Rumba Rolls On
The inaugural derby finals drew 54 starters to the Kentucky Horse Park on Aug. 21-22. The format included a qualifying class on Friday morning in which the top 25 were invited back with a clean slate for the classic round on Saturday evening. Then, the top 12 from the classic round contested the handy class later that night, with the two scores combined for overall placings.
The derby finals were held in conjunction with the Kentucky Hunter Jumper Association Horse Show, and some riders chose to compete during the week while others saved their horses for the derby finals. French was of the latter mindset.
“We flew in on Tuesday, and then I just hacked him around this week,” said French. “He went in [the stadium] for the qualifying round super relaxed and jumped great.”
Indeed, Rumba wowed the crowd and judges to earn 367 points with a 90, 93, 92 and 92 with no bonus points offered in the qualifier.
“I thought it was certainly the most outstanding trip of the class,” said judge Ralph Caristo. “From his jumping style to his smoothness, it was just what a hunter should look like. It was a well-ridden and breathtaking round, and as you could see from the scores we all agreed.”
French, Redwood City, Calif., has ridden Mountain Home Stables’ 9-year-old Danish Warmblood in four derbies with two victories this season. He said Rumba always rises to the occasion.
“He has a slow rhythm and gets the striding so easy, and he jumped the jumps really well,” said French. “As I was going around I could hear the people in crowd going, ‘Wow!’ So I thought, ‘It must look as good as it feels.’ ”
Five points separated Rumba from second-placed Early Applause and Maggie Jayne, with junior Jessica Springsteen and Tiziano taking third with 357 points.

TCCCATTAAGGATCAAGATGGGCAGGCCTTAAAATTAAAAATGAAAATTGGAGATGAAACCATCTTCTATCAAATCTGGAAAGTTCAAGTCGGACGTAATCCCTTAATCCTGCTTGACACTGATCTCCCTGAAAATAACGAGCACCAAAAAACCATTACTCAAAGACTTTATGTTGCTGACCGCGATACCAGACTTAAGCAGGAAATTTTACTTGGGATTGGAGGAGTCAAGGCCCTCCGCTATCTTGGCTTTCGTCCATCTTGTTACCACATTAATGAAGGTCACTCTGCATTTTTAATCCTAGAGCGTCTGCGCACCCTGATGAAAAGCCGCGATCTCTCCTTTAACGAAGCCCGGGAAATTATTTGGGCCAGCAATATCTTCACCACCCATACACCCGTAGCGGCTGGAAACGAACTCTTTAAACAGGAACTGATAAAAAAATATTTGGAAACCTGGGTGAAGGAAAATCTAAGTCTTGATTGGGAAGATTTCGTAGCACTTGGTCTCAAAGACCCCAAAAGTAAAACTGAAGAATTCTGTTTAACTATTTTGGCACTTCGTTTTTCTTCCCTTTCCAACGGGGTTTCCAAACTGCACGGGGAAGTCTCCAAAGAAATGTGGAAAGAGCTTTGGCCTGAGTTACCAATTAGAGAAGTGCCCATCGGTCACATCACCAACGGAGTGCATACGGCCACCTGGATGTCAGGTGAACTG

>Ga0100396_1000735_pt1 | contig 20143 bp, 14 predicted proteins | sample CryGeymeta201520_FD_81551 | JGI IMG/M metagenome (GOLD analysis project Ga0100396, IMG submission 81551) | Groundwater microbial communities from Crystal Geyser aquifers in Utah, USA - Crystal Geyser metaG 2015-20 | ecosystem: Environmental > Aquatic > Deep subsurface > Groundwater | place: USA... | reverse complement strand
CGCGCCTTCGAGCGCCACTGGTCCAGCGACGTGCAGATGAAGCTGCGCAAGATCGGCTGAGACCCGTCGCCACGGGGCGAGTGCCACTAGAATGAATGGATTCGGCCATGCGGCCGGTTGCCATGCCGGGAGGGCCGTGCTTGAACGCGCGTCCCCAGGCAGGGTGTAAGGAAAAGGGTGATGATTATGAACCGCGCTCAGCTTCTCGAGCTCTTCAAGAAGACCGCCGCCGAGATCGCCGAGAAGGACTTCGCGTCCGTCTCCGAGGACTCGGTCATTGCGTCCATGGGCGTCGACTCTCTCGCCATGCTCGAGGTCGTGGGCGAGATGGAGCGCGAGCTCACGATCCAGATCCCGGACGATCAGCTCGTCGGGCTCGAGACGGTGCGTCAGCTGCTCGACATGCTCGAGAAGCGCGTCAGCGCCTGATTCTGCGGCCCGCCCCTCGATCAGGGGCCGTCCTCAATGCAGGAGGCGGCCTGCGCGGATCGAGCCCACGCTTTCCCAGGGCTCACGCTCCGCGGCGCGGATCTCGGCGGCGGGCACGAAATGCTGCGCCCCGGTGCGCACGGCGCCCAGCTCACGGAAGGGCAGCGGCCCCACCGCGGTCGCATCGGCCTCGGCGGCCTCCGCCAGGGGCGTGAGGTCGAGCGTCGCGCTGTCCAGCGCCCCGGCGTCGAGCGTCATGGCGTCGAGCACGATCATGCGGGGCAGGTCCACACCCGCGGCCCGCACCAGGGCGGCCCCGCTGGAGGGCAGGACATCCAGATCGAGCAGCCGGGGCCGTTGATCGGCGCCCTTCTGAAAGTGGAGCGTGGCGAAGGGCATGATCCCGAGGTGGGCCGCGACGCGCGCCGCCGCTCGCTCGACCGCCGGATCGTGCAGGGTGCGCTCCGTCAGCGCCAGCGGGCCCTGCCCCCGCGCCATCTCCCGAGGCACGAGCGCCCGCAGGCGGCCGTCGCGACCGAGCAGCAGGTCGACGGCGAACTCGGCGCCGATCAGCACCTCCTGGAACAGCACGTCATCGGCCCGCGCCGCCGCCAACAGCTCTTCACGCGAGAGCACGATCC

“There were a lot of nice rounds in the top 10,” said Caristo. “There was very little that separated them. It was a very nice course, very rideable and the riders had options, which was nice.”
Course designers Bobby Murphy and Patrick Rodes received rave reviews for all three of their derby finals courses.
“I did really like the courses,” said French. “They didn’t make them so trappy so that you had to have a horse that was more suited to equitation or jumpers. You could still have a really good hunter. As long as he didn’t mind the natural jumps and was good in the handy, you could do well.”
There were few surprises in the qualifying round, although Alfano and Rock Star, who had nine derby starts and two victories over the season, weren’t in sync and didn’t make the cut.
After the qualifying class, the riders of the top 25 horses drew for the following day’s order of go. Because Peter Pletcher (four) and Maggie Jayne (three) each had multiple mounts, they drew first, then riders drew in the order in which they’d finished in the qualifier.
On Saturday afternoon, the top 25 horses jogged for soundness in front of the ground jury and veterinarian. Although several handlers were asked to represent their horses, all passed.